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Washington (AFP) - Burundi is at risk of genocide, warns Thomas Perriello, US Special Envoy for the Great Lakes Region of Africa, days after President Barack Obama slapped sanctions on the public security minister and three others.
Burundi descended into violence in April after President Pierre Nkurunziza launched a bid for a third consecutive term in office, despite concerns over the legality of such a move.
At least 240 people have been killed and more than 200,000 have fled the country since the opposition took to the streets to protest the incumbent's refusal to give up power.
Q: Is the US going to take additional sanctions further sanctions?
Perriello: This is certainly an ongoing process. We continue to investigate individuals who play a particularly significant role in destabilizing Burundi or contributing to escalation of violence or repression and we wanted to be very clear that there are consequences both on the government side as well as those who (attempted) to stage a coup in May and we will continue to look at this and I know the European Union, which led with sanctions, will also be looking into it.
The sanctions are the latest in a series of steps by the United States, the European Union, the African Union and the United Nations to ensure consequences for... repressive acts. So you see significant cutting of various forms of non-humanitarian aid over the last year, certainly the last few months, as well as the targeted individualized sanctions.
So we want to get the peace process started so the people of Burundi have the chance for peace and for an open democratic society that they so clearly desire and there will consequences for those who push in a different direction.
Q: Is Nkurunziza's bid for a third term the only cause of the crisis or is it deeper than that?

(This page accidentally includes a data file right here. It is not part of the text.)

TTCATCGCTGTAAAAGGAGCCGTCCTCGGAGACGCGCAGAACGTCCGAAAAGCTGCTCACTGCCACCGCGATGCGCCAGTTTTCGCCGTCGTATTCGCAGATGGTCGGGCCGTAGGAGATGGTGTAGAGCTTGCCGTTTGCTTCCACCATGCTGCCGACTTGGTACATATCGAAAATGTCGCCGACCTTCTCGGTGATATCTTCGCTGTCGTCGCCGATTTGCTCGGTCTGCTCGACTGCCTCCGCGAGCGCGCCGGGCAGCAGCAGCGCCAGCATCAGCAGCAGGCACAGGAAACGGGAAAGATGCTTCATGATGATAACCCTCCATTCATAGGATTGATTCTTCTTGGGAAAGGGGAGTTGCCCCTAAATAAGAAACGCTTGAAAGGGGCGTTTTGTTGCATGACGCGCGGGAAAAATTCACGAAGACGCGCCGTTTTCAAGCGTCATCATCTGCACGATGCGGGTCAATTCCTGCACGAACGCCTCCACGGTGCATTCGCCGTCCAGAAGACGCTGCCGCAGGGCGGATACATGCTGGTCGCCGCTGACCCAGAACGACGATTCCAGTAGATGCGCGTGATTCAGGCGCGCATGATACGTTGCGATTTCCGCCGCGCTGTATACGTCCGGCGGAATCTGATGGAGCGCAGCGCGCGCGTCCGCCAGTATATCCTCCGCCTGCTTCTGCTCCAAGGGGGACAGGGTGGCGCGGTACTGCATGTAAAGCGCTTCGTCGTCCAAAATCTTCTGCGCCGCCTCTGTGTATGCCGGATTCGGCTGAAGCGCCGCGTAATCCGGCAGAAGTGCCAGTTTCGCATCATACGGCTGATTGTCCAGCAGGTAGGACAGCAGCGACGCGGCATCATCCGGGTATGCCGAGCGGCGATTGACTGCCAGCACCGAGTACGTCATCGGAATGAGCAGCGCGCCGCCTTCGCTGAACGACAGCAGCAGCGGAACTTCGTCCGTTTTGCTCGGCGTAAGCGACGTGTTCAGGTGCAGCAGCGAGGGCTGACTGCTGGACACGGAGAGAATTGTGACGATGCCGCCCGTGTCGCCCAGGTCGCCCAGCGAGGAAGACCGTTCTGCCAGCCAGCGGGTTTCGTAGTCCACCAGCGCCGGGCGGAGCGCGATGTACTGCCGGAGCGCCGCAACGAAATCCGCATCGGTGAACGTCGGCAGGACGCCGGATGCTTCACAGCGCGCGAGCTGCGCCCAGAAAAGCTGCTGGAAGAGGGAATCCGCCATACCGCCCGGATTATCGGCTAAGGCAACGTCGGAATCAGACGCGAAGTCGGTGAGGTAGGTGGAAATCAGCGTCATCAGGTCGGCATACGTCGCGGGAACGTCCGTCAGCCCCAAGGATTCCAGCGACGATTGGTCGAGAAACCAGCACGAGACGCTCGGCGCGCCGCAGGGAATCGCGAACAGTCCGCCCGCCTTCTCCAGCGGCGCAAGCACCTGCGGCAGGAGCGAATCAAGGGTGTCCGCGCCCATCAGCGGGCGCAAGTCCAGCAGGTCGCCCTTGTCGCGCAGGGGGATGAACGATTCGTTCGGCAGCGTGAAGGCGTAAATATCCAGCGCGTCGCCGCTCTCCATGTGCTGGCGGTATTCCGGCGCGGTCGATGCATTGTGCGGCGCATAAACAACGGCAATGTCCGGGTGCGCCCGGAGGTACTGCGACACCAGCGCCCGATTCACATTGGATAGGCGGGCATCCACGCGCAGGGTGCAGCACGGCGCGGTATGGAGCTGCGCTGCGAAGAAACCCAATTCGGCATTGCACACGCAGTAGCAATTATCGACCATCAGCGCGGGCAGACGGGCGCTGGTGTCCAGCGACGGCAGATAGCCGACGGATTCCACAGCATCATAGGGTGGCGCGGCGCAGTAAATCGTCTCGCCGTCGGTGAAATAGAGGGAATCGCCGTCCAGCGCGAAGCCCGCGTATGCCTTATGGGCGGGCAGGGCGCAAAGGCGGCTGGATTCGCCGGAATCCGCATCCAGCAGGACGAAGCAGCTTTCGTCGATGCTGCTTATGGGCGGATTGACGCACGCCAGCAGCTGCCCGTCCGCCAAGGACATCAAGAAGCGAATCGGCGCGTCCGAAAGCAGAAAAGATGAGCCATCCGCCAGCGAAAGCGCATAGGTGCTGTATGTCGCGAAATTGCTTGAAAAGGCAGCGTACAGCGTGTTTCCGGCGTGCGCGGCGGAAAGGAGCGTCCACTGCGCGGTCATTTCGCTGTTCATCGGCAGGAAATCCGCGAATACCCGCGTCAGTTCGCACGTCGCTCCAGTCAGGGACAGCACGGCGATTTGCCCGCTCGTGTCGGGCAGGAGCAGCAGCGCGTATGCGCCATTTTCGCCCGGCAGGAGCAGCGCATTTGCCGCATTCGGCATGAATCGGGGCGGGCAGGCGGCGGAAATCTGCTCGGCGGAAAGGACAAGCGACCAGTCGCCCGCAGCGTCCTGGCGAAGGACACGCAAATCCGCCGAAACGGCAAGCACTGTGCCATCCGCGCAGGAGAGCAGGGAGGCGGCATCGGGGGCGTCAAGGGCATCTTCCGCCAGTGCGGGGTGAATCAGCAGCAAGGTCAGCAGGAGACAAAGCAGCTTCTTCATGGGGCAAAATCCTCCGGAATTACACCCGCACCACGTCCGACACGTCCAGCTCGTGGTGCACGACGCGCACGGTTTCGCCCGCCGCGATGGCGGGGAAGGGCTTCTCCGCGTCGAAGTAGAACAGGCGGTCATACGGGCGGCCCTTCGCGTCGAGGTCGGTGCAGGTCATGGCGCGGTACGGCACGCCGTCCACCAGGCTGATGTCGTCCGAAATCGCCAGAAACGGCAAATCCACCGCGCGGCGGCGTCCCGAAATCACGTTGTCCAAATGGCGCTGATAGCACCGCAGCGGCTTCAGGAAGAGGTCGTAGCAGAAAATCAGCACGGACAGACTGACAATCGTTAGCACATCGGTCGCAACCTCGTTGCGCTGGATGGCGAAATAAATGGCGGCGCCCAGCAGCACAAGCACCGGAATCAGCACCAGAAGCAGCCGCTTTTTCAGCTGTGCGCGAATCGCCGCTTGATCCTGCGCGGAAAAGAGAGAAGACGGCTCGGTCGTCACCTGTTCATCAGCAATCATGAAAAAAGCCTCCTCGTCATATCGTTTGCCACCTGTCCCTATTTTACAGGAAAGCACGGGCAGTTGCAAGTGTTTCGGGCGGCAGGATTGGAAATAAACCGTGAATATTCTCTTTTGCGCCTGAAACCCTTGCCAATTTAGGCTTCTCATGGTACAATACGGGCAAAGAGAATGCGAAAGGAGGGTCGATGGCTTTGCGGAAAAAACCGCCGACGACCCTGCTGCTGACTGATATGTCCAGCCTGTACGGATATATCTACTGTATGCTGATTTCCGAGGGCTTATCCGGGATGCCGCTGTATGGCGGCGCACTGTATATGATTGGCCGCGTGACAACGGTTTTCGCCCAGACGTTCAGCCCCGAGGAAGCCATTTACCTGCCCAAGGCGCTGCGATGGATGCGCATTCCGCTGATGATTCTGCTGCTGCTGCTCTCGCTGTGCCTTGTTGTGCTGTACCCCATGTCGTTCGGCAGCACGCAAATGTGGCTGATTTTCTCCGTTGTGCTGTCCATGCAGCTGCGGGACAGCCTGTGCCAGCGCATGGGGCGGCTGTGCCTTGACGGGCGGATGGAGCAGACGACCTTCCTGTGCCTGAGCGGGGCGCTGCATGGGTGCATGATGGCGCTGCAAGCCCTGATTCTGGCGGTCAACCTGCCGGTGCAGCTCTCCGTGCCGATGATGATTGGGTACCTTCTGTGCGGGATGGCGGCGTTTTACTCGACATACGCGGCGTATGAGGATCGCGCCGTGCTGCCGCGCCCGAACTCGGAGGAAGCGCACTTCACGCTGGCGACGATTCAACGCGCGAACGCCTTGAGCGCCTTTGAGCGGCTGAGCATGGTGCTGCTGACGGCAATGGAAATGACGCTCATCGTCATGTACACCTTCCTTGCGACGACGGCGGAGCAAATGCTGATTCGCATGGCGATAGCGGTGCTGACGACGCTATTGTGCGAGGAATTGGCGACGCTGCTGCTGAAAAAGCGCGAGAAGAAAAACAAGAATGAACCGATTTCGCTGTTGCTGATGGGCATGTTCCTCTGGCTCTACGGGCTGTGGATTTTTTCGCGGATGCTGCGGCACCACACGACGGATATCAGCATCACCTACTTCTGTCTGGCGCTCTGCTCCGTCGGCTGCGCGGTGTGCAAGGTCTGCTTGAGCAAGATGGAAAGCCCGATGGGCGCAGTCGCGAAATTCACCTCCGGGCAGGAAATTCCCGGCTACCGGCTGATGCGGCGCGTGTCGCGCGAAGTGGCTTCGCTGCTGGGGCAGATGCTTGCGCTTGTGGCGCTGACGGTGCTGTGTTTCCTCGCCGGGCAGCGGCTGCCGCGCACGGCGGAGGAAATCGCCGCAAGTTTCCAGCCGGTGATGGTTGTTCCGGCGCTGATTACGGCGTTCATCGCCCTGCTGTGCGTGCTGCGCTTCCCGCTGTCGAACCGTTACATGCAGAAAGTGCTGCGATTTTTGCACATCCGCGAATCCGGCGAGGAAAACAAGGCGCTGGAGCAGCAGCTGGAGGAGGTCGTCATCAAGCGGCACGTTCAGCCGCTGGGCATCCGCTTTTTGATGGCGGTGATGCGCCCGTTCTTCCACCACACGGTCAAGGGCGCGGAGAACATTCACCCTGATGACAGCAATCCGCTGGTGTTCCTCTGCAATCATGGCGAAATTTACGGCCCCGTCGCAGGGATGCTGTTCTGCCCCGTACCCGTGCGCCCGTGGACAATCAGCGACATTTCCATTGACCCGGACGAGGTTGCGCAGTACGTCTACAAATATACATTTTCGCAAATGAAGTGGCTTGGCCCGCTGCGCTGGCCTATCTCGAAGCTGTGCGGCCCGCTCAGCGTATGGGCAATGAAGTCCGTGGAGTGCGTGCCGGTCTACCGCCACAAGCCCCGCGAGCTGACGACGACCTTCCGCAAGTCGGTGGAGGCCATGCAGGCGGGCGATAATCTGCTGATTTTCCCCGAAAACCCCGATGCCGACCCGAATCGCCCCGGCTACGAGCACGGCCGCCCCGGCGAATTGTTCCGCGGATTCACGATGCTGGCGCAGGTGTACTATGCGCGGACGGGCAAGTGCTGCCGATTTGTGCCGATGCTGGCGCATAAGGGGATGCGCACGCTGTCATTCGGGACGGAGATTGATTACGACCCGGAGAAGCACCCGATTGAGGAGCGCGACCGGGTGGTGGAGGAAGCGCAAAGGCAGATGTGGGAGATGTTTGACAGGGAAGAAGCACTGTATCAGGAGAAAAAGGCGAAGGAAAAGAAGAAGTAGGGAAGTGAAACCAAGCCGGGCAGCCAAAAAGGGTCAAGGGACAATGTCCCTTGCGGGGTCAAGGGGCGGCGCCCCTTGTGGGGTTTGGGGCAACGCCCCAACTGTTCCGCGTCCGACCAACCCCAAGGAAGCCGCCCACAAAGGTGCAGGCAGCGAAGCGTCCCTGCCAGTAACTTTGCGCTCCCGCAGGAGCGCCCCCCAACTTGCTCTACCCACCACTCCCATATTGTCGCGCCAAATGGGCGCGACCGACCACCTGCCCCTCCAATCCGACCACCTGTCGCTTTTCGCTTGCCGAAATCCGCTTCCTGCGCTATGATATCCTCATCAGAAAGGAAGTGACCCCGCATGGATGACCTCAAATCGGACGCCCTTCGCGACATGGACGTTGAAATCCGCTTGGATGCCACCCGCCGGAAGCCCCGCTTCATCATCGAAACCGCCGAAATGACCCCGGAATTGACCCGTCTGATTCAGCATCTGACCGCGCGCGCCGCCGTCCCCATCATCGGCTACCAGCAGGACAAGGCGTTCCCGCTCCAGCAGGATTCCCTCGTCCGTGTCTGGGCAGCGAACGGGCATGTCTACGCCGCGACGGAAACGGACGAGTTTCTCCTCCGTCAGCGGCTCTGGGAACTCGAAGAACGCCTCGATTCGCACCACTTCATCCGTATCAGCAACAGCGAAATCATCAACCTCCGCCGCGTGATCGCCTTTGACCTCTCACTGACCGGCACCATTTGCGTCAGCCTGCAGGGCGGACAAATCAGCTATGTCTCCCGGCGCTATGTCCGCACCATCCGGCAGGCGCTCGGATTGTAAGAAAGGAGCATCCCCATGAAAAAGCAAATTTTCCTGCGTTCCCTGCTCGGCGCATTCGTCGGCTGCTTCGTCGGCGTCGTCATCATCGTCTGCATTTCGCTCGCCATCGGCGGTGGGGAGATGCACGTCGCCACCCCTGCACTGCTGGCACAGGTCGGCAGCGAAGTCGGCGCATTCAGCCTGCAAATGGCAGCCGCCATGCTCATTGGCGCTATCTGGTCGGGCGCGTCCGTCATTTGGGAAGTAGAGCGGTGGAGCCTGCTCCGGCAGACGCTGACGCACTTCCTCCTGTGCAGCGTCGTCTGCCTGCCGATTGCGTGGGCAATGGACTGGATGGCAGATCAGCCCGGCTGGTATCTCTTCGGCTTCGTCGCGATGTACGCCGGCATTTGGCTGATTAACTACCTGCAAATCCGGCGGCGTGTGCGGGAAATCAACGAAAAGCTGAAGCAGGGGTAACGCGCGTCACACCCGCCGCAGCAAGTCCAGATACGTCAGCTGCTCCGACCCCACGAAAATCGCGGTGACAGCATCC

Perriello: It is certainly deeper than that. We see a general trend for a more repressive state and use of violence. Certainly the African Union called out the decision by the president to go forward with non-inclusive elections, as the primary driver of this crisis. We've also condemned those who attempted a coup, which is not the right way to address the problems that have been raised.
Again that goes much beyond the third-term issue, although certainly this is a major cause of the crisis. But we are talking about a broader closing of the political stage, something that we see happening unfortunately next door in Democratic Republic of Congo.
Q: Is there a risk of genocide?
Perriello: It is certainly a risk but it is not yet present reality. We have seen very dangerous signals from senior government officials about what makes this conflict more ethnic in nature. But its also for the government and others to note that genocide is not the only serious international crime. There is torture or extrajudicial killing that is still a serious crime. So we certainly continue to track ethnic language but also look at additional crimes.
We certainly all want to remember the terrible tragedy that happened in Rwanda, but also the terrible tragedy that happened in Burundi itself: a brutal civil war over multiple generations. We want to make sure that we are looking at the dynamic of the region but also at the specific history of Burundi and that is something that we tried to do ahead of this crisis.